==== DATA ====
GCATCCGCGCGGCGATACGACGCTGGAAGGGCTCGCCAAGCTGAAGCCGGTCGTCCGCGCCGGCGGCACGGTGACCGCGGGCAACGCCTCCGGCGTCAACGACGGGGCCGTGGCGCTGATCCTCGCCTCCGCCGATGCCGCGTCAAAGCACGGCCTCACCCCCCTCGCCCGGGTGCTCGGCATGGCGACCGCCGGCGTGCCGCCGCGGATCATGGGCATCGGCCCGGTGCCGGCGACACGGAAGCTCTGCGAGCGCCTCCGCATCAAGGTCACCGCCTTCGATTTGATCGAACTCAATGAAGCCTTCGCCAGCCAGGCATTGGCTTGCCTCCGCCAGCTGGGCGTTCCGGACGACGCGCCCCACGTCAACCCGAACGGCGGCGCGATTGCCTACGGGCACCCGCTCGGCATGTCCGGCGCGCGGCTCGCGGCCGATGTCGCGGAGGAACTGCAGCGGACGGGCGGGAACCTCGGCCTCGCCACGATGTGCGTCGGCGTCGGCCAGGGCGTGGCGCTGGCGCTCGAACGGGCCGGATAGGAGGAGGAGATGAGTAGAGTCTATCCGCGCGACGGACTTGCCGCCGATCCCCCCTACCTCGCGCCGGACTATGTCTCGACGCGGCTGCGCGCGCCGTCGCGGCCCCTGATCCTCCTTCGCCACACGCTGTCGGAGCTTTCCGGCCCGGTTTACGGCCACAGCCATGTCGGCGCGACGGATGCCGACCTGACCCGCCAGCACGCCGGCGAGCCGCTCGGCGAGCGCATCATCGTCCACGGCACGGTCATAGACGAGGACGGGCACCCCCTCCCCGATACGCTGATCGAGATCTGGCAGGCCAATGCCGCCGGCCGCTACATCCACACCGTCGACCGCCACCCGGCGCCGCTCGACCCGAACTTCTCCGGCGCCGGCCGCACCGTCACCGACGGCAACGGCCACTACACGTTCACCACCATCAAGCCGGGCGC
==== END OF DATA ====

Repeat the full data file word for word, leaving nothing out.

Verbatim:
GCATCCGCGCGGCGATACGACGCTGGAAGGGCTCGCCAAGCTGAAGCCGGTCGTCCGCGCCGGCGGCACGGTGACCGCGGGCAACGCCTCCGGCGTCAACGACGGGGCCGTGGCGCTGATCCTCGCCTCCGCCGATGCCGCGTCAAAGCACGGCCTCACCCCCCTCGCCCGGGTGCTCGGCATGGCGACCGCCGGCGTGCCGCCGCGGATCATGGGCATCGGCCCGGTGCCGGCGACACGGAAGCTCTGCGAGCGCCTCCGCATCAAGGTCACCGCCTTCGATTTGATCGAACTCAATGAAGCCTTCGCCAGCCAGGCATTGGCTTGCCTCCGCCAGCTGGGCGTTCCGGACGACGCGCCCCACGTCAACCCGAACGGCGGCGCGATTGCCTACGGGCACCCGCTCGGCATGTCCGGCGCGCGGCTCGCGGCCGATGTCGCGGAGGAACTGCAGCGGACGGGCGGGAACCTCGGCCTCGCCACGATGTGCGTCGGCGTCGGCCAGGGCGTGGCGCTGGCGCTCGAACGGGCCGGATAGGAGGAGGAGATGAGTAGAGTCTATCCGCGCGACGGACTTGCCGCCGATCCCCCCTACCTCGCGCCGGACTATGTCTCGACGCGGCTGCGCGCGCCGTCGCGGCCCCTGATCCTCCTTCGCCACACGCTGTCGGAGCTTTCCGGCCCGGTTTACGGCCACAGCCATGTCGGCGCGACGGATGCCGACCTGACCCGCCAGCACGCCGGCGAGCCGCTCGGCGAGCGCATCATCGTCCACGGCACGGTCATAGACGAGGACGGGCACCCCCTCCCCGATACGCTGATCGAGATCTGGCAGGCCAATGCCGCCGGCCGCTACATCCACACCGTCGACCGCCACCCGGCGCCGCTCGACCCGAACTTCTCCGGCGCCGGCCGCACCGTCACCGACGGCAACGGCCACTACACGTTCACCACCATCAAGCCGGGCGC